8. Know when to let go, and when to hold on.
When I sold my flax business in 2011 people were shocked. "But that's your baby!", "Why?! This was the biggest thing that ever happened to you!"....Perhaps I did run away when things got too tough, but I don't regret doing so. When I started getting attacked personally, and when I couldn't bear the overload anymore, and when it was no longer serving me, or my well being - that meant I couldn't serve myself, or my family. Besides, I was entering into another phase in life - a growing family. As a fledgling mother crossed with a hands on entrepreneur, I couldn't manage the new dynamic. I still had many lessons to be learnt. So I decided to pass on the batten, and it is now thriving under someone else's care. Hold on to things that give you energy. Let go of things that deplete it.
When to hold on:
When you're sinking and someone throws you a lifeline. Hold on for dear life.
9. Yourself, and your creativity is ever evolving.
I hated pumpkin when I was a kid. Now I love it. What you may like today, you may not like next month. My tastes for things have certainly changed dramatically from year to year. We are human! We are in a state of constant flux. We are bombarded with inspiration from every direction, and some things tickle our fancy, others don't. Don't fear change. Creativity evolves, with the ebb and flow of life. Just go with it. Something great might happen.
10. Done is better than perfect. But always strive for excellence.
I'm still learning this. Perfectionism is like a thorn in my side, like an anchor on a ship that wants to sail away, like a foot stuck in mud. Perfectionism paralyses me. It stops me from posting blogs, sending emails, sharing images, finishing projects, and handing in that assignment. I'm learning to embrace imperfection. The perfectly imperfect. The Japanese concept of wabi-sabi embraces this, for want of a more perfect word, perfectly. My idea of "perfect" is probably extreme. Just put your work out into the world already Christall! Do things when you aren't ready to do them. Launch your website when it's got the bones and not ALL of the content. Because most people will not even know any better, you're the only one that knows it also needs this, that and the other done to it. A website sitting in unlaunched mode is going to get you nowhere. Progress over perfection wins hands down. And as Dad always said, always strive for excellence. Perfection is not excellence, perfection is a road block to excellence. Ideas are useless without implementation.
11. The juggle is real, and the work is hard.
Everyone's on this quest for the elusive "balance". It possibly exists, in some far away dimension, but more often than not you're juggling children's sports and work deadlines and sickness and events and taking your dog to the vet and writing blog posts. If you like juggling (I don't mind it) then that's okay. If you're not great at juggling you WILL drop some balls, it's all part of it. There may be a time when something's got to give, and you'll need to put a few balls down. Or, pass some of the balls to someone else. How to get rid of some of those balls? Stop doing the things that aren't actually important to your life or business, and that don't move you closer to your goal.
12. It's okay to not have it all worked out.
Sometimes this whole "business" business is totally winging it. Basically getting things done matters more than planning on getting things done. You can't make money until you put yourself and your offerings out there - what good is it if you have a whole lot of product or services to offer the world, but nobody knows about them? They're just sitting pretty in your mind or in your basement. There's no money in the bank there. Just put yourself and your stuff out there, and when the things need to be done, you figure out how to do it. I started my first business by accident because someone wanted my product that they'd seen on the news. I was forced to work it out. And I built a flourishing, successful business from those rugged beginnings when I didn't have a clue.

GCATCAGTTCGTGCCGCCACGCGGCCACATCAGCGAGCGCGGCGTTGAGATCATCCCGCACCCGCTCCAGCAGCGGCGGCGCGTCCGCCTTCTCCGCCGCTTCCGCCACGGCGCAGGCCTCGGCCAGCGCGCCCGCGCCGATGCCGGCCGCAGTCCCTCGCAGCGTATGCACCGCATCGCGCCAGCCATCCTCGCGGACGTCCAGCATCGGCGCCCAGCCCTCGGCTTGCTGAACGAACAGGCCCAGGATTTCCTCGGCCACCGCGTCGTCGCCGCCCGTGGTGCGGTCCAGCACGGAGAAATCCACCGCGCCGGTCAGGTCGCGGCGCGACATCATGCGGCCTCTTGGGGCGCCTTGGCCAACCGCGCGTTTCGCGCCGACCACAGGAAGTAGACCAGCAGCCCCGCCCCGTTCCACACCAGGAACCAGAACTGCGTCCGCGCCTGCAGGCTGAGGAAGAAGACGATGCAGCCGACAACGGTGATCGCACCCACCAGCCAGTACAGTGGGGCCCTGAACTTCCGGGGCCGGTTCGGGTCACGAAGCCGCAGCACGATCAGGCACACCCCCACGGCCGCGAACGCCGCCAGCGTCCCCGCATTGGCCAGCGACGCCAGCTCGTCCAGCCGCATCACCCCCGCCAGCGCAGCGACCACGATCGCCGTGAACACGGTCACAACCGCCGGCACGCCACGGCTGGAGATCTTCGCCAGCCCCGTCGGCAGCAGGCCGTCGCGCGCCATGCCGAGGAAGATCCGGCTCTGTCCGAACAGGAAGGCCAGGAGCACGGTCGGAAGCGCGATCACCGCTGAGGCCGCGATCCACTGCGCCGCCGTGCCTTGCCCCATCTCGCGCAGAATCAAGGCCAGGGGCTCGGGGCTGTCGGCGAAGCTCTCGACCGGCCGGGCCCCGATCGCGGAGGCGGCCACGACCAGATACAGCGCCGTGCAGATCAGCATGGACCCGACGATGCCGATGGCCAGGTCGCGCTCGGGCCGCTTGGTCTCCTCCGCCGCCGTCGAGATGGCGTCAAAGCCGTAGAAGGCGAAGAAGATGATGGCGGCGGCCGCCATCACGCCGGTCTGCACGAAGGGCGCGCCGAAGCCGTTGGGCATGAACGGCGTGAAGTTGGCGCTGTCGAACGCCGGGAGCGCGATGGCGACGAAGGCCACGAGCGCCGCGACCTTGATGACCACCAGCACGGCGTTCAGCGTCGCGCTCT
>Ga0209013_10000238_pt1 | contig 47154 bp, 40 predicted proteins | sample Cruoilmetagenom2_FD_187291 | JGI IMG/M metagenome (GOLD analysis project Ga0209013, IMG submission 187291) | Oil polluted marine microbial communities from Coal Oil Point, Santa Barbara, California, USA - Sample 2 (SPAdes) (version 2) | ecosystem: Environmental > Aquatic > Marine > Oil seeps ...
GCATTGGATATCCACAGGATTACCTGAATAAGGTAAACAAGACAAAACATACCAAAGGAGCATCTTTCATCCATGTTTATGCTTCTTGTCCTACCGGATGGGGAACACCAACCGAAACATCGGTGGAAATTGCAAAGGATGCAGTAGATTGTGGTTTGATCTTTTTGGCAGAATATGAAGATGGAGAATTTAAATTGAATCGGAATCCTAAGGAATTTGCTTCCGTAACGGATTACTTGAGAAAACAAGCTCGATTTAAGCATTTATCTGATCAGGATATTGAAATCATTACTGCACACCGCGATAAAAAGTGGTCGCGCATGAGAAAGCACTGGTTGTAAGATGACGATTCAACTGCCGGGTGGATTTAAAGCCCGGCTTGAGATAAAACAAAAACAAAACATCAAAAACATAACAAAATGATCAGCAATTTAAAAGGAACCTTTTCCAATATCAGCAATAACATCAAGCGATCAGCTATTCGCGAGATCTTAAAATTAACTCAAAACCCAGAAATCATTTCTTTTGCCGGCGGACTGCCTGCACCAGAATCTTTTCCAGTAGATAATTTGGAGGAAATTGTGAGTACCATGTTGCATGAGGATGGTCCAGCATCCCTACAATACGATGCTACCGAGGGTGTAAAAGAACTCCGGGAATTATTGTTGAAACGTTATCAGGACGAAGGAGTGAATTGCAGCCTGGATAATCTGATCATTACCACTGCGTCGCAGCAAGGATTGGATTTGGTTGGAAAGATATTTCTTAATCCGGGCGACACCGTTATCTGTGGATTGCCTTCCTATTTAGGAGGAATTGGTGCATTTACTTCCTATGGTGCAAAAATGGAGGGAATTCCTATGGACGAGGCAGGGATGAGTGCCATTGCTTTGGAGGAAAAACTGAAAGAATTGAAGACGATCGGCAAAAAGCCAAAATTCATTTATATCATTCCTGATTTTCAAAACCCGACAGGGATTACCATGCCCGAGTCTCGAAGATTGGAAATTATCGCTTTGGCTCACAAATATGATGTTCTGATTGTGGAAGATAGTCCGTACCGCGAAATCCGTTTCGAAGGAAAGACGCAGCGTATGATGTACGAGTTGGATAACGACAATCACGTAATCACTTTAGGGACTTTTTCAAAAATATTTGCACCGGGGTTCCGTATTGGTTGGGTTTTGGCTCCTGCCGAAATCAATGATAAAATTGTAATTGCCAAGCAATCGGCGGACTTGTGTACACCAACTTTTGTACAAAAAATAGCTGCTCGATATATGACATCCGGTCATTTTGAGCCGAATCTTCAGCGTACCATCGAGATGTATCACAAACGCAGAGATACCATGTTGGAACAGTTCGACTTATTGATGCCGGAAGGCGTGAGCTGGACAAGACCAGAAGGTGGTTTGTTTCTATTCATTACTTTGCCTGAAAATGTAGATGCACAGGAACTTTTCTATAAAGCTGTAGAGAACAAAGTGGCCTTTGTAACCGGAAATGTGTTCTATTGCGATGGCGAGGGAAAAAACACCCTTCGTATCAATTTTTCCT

13. Don't be obsessed with numbers.
Popularity doesn't pay the bills. Oh yeah I want 100K followers on Instagram - absolutely! But I get enquiries and job leads every single day, and the most common theme in the emails is "I found you on Instagram and I just love your photography!". Numbers do not matter. Your followers being genuine does. People that actually follow you because they like what they see, and that have a little relationship going on with you. Never buy followers - those bought numbers don't hire you or pay you for your cool stuff. And please, don't do that whole follow/unfollow stuff to try and gain followers. It's SO obvious, AND annoying. I block those accounts! Be obsessed with forming genuine relationships with your loyal followers, and giving them incredible, genuine content. Content is king.
14. Understand that imitation is human nature.
We learn by imitation. Babies learn by imitation. It's human nature to want to aspire to be like someone you admire, or to want to mimic something/someone you perceive as awesome. Don't be sooooo offended when someone copies you. I also learned this the hard way.
Copyright infringement and stealing someone's intellectual property however is NOT okay. EVER. I've spent oodles of money over the years protecting my (former) patent, and defending it in and out of court. Exhausting. And costly. But necessary in those circumstances. This is a whole new blog post, so I'll leave it at that. I would say the blog post is coming soon, but I don't want to make false promises! (see what I did there, I'm learning!)
15. You can't please everybody, and nor should you try.
Your vibe really does attract your tribe. Your tribe might be different to my tribe. If someone's not into you or your thing, don't sweat it. Focus on the people that actually care about what you do.
16. Be proud of your success.
Nobody likes a show off. But you also don't need to hide your successes for fear of being labelled a show off, or an "over-achiever". Tall poppy syndrome is a real (nasty) thing, and yes there are people out there that may attempt to belittle you for your success. You have every right to stand tall, and proud. Celebrate your success and your wins - you deserve it!
17. It's okay to fail.
Failure is often the best teacher. It's also extremely humbling.
18. Take time to care for yourself
So important. Burn out is real, and it's not fun - for you or for anyone around you. Take time to care for your body, mind and spirit.
19. Keep it real, and be kind.
Be authentically you. Don't be a bot.
And with that, I'm going to publish this piece that's been sitting in my drafts 40% finished (or is it 60% unfinished) for six months. I picked it up again today and thought what the heck, see you later perfectionism, this blog post is quite useless sitting in my drafts - get it out girl! So here I am, embracing the perfectly imperfect, which in reality, is more than perfect.